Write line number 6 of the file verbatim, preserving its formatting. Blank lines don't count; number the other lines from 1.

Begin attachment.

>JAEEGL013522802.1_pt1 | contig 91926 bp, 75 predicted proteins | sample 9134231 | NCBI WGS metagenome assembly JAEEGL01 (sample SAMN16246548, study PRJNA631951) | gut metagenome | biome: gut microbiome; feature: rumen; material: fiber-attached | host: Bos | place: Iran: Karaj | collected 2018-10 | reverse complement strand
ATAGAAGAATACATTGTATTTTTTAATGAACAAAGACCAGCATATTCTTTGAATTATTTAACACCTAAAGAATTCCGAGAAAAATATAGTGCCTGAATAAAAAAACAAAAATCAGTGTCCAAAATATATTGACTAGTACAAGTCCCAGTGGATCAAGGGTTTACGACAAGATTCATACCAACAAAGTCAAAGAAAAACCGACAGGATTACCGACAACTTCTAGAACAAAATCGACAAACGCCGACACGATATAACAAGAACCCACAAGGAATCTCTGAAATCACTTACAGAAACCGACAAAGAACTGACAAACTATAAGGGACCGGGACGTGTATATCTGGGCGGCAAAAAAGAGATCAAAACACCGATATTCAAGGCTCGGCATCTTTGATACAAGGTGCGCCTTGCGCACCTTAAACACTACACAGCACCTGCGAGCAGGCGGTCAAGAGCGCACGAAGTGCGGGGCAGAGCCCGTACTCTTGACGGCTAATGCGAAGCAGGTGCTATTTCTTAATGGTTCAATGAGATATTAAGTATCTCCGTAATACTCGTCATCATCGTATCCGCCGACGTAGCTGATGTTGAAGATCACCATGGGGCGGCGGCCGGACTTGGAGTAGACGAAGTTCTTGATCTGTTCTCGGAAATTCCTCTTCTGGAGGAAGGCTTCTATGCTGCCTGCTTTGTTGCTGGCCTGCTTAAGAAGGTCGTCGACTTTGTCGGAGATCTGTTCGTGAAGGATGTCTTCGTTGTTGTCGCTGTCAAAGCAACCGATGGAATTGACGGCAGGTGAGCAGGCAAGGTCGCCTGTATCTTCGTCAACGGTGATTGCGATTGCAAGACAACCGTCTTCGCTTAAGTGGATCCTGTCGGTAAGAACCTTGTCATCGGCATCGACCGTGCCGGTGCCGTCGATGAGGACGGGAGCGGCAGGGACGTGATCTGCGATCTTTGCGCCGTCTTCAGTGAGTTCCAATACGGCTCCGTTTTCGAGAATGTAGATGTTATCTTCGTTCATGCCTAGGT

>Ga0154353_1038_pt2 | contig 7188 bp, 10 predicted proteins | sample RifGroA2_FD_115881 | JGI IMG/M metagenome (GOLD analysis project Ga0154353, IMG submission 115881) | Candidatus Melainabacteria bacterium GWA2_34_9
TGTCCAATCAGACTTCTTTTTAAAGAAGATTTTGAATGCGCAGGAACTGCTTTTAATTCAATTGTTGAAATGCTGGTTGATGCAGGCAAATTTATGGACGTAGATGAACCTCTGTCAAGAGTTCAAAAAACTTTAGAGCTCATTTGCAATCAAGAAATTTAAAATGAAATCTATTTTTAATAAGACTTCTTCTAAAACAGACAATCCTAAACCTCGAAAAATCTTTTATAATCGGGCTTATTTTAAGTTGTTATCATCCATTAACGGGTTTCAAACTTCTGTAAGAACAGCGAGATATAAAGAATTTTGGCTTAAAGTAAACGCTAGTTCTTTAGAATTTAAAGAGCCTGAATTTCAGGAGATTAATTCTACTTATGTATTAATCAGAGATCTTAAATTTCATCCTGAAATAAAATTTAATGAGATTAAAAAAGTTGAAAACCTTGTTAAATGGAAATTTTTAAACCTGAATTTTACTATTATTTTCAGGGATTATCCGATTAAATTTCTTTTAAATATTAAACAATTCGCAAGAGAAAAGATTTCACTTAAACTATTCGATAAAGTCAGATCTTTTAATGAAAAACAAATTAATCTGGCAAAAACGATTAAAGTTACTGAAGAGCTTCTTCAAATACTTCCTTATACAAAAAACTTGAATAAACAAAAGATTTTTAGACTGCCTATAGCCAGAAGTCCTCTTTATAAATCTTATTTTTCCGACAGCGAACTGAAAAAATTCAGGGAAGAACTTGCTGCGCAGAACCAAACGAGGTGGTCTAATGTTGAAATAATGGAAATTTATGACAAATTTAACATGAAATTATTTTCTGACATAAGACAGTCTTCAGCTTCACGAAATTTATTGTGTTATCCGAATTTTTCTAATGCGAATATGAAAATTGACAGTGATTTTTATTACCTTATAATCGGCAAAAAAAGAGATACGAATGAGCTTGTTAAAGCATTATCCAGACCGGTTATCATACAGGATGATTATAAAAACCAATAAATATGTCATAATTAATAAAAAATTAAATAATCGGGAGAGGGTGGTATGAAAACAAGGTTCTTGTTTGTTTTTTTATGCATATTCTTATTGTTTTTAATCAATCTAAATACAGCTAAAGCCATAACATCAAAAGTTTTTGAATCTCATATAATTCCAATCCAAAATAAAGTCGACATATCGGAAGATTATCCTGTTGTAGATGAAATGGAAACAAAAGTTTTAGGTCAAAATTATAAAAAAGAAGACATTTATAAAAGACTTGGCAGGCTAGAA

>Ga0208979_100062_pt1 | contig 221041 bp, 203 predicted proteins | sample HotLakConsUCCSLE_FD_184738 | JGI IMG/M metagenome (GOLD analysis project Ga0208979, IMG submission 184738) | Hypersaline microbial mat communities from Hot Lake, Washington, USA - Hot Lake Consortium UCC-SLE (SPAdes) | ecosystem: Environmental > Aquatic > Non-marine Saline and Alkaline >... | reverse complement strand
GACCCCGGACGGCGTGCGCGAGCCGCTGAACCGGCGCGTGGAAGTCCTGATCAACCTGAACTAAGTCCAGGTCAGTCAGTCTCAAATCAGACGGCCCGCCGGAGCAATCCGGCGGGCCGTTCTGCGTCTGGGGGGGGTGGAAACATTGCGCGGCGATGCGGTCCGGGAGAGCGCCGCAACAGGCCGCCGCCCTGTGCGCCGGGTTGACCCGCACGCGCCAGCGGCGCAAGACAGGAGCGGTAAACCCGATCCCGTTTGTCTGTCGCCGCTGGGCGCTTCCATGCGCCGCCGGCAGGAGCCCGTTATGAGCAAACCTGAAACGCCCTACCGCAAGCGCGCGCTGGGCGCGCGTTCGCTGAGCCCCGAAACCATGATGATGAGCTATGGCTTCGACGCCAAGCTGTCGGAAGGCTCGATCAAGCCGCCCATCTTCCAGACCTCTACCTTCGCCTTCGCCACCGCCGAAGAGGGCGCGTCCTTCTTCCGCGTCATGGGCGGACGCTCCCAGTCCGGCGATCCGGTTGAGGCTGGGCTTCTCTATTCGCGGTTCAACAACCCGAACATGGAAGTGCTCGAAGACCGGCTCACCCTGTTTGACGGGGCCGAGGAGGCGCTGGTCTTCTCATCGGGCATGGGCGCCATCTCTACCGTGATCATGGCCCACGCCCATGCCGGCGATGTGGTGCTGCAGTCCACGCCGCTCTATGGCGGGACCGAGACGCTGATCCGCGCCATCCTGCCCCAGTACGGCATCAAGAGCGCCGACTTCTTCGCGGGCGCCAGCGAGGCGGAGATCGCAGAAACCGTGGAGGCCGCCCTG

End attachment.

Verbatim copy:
GACCCCGGACGGCGTGCGCGAGCCGCTGAACCGGCGCGTGGAAGTCCTGATCAACCTGAACTAAGTCCAGGTCAGTCAGTCTCAAATCAGACGGCCCGCCGGAGCAATCCGGCGGGCCGTTCTGCGTCTGGGGGGGGTGGAAACATTGCGCGGCGATGCGGTCCGGGAGAGCGCCGCAACAGGCCGCCGCCCTGTGCGCCGGGTTGACCCGCACGCGCCAGCGGCGCAAGACAGGAGCGGTAAACCCGATCCCGTTTGTCTGTCGCCGCTGGGCGCTTCCATGCGCCGCCGGCAGGAGCCCGTTATGAGCAAACCTGAAACGCCCTACCGCAAGCGCGCGCTGGGCGCGCGTTCGCTGAGCCCCGAAACCATGATGATGAGCTATGGCTTCGACGCCAAGCTGTCGGAAGGCTCGATCAAGCCGCCCATCTTCCAGACCTCTACCTTCGCCTTCGCCACCGCCGAAGAGGGCGCGTCCTTCTTCCGCGTCATGGGCGGACGCTCCCAGTCCGGCGATCCGGTTGAGGCTGGGCTTCTCTATTCGCGGTTCAACAACCCGAACATGGAAGTGCTCGAAGACCGGCTCACCCTGTTTGACGGGGCCGAGGAGGCGCTGGTCTTCTCATCGGGCATGGGCGCCATCTCTACCGTGATCATGGCCCACGCCCATGCCGGCGATGTGGTGCTGCAGTCCACGCCGCTCTATGGCGGGACCGAGACGCTGATCCGCGCCATCCTGCCCCAGTACGGCATCAAGAGCGCCGACTTCTTCGCGGGCGCCAGCGAGGCGGAGATCGCAGAAACCGTGGAGGCCGCCCTG